SPACE DEBRIS CREATION AND COLLISIONAL CASCADES
Space debris is created through a number of mechanisms. This is illustrated in the following diagram.
Just launching a satellite into space creates dozens of fragments of space debris. The last stage of the rocket that launched the satellite often remains in orbit. The protective shroud that enclosed the satellite payload becomes debris. The explosive separation of the shroud, payload and rocket body releases a lot of small debris fragments.
In orbit operations can produce space debris. When a satellite reaches the end of its operational life it becomes a large piece of debris. Deterioration of a satellite through the action of solar UV and other environmental factors can release small pieces of debris. A prime example of this is the release of paint flakes.
Fragmentation events are a major source in the generation of larger debris fragments. These events can be either internal or breakup events, or they may be external or collisional events. Breakup events occur when satellites or rocket bodies explosively fragment through the release of internal stored energy (eg batteries, unspent fuel). Accidental and deliberate hypervelocity collisions are not currently very frequent in low Earth orbit (LEO), but can have devastating consequences when they occur (eg a deliberate Chinese collision in 2007 now (in 2016) accounts for about 20% of all low Earth centimetric and larger orbital space debris).
Although not currently important, eventually collisional cascading will account for the majority of orbital space debris creation, at least in LEO [1]. This is equivalent to a chain reaction where one collision produces sufficient debris to cause several other collisions, and so on. Eventually the situation becomes so dominated by collisions that newly launched satellites will be destroyed within a few months of launch. This is why it is important to try and model the evolution of space debris in low Earth orbit, so that the impact of various mitigation actions can be determined.
MODELS
The large space agencies have debris propagation models to determine the evolution of the LEO space debris population. The main NASA model is called LEGEND [5]. A team at the University of Pisa in Italy is actively working on debris evolution models [3,4].
A SIMPLE MODEL
A simple model developed by Farinella and Cordelli at Pisa was published in 1991 [2], and shows the essential details of the collisional cascade process. The diagram below gives a visual outline of the processes involved.
The model breaks the orbital population into two groups:
Collision rate is proportional to both the number of satellites and the number of debris fragments. The proportionality constant for this event is signified by χ. For each such collision it is assumed that α debris fragments are generated.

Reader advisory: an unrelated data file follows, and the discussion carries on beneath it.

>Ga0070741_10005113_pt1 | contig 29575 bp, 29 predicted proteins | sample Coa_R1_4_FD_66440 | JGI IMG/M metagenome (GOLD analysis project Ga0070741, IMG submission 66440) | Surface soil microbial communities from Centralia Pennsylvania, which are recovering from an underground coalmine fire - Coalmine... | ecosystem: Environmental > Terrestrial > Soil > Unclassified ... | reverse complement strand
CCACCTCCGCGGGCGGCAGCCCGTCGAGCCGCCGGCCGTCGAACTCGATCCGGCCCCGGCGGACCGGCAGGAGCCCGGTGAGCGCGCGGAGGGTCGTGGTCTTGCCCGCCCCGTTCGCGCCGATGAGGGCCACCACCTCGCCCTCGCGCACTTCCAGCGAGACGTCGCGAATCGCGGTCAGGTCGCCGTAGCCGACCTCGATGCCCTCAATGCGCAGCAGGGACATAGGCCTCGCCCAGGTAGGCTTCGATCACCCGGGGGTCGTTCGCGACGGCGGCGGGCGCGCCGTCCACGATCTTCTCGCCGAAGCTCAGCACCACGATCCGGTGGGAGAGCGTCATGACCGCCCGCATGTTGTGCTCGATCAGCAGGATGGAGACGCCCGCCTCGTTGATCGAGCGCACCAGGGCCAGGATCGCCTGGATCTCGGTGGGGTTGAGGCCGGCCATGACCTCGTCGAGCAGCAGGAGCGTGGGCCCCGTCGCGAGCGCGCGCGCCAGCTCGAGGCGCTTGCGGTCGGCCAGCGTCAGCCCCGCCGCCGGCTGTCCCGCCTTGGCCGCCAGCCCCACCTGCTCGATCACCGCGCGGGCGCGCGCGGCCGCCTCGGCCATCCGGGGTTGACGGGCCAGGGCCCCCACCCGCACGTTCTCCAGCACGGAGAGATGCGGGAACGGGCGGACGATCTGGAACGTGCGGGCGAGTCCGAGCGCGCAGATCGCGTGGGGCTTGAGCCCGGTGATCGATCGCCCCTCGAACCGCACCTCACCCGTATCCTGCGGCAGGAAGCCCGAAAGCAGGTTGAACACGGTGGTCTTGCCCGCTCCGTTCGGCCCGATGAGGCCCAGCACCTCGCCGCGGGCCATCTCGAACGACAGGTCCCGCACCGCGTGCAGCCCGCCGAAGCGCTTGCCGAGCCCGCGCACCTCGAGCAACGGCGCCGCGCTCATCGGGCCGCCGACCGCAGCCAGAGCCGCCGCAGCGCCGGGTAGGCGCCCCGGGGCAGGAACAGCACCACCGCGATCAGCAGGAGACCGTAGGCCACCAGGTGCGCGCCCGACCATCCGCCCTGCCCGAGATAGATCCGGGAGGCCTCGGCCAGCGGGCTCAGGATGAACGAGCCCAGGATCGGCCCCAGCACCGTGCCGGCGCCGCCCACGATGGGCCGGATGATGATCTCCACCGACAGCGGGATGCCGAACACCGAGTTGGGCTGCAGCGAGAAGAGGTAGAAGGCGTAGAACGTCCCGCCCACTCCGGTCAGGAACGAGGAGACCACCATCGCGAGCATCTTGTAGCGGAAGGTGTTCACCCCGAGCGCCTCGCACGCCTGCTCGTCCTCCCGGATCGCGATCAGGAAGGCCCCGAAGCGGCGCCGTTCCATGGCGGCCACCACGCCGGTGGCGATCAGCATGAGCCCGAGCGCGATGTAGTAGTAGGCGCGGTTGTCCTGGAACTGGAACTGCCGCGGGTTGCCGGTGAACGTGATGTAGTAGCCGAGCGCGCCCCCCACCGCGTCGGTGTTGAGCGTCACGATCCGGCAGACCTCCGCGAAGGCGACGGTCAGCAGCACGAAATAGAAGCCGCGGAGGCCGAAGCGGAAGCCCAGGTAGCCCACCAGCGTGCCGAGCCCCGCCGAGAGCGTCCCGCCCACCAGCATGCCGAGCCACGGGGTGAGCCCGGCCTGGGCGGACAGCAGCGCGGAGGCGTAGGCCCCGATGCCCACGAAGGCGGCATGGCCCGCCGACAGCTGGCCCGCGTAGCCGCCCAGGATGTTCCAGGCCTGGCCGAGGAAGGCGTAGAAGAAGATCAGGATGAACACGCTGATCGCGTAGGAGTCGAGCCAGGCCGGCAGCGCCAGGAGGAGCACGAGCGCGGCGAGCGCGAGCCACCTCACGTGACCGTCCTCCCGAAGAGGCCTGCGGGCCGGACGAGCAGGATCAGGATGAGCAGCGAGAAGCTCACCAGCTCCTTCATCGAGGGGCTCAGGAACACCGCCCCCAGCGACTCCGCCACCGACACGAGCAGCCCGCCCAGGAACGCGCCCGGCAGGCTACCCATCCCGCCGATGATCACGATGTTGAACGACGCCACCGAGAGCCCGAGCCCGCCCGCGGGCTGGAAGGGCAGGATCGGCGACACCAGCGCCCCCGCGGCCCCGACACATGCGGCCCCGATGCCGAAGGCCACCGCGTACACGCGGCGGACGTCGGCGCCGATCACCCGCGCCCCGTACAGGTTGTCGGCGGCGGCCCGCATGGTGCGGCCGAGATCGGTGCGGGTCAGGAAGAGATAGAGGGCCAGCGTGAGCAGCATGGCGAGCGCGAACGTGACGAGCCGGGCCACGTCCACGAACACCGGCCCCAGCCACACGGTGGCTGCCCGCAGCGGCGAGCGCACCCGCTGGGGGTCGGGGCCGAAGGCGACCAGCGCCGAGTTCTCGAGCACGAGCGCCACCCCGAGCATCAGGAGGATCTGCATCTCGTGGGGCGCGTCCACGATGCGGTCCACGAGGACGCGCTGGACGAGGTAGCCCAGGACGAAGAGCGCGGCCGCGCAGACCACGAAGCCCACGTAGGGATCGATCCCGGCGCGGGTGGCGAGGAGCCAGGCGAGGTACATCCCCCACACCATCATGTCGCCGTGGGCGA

On launch it is assumed that one satellite and β pieces of debris are placed in orbit.
Putting this all together, we have a model that is specified by two first order coupled differential equations, with four variable coefficients and two initial or boundary conditions:
dn/dt = β A + α χ n N . . (2)
CONSTANTS AND COEFFICIENTS
If we take our start as around the year 2000, then we can assume about N=2000 active satellites and n=50,000 debris pieces (greater than a few centimetres in diameter). These are our two initial values or boundary conditions.
The values of the four constants or coefficients will be initially assumed to be:
Space Debris Collision Rate
The collision rate can be estimated by considering the collisional cross sectional area (see diagram below):
Consider a debris particle moving at a velocity v passing through a crosssectional area A orthogonal to its direction of travel. In a time t it will move a distance d = v t, which means that it moves through a volume V = A d = A v t. In this volume there exist n active satellites. These satellites will present a total area to the particle of A_{n} = n A_{s}, where A_{s} is the crosssectional area of a single satellite (~ 1 m^{2}). The collisional crosssection for the particle is then given as the fractional area that the satellites present:
Now the collisional coefficient χ which is the number of collisions per unit time per unit satellite is:

IMPLEMENTATION
The above model was coded in 18 lines of QBasic, and is shown below for those who would easily like to run the model with different parameters and initial conditions.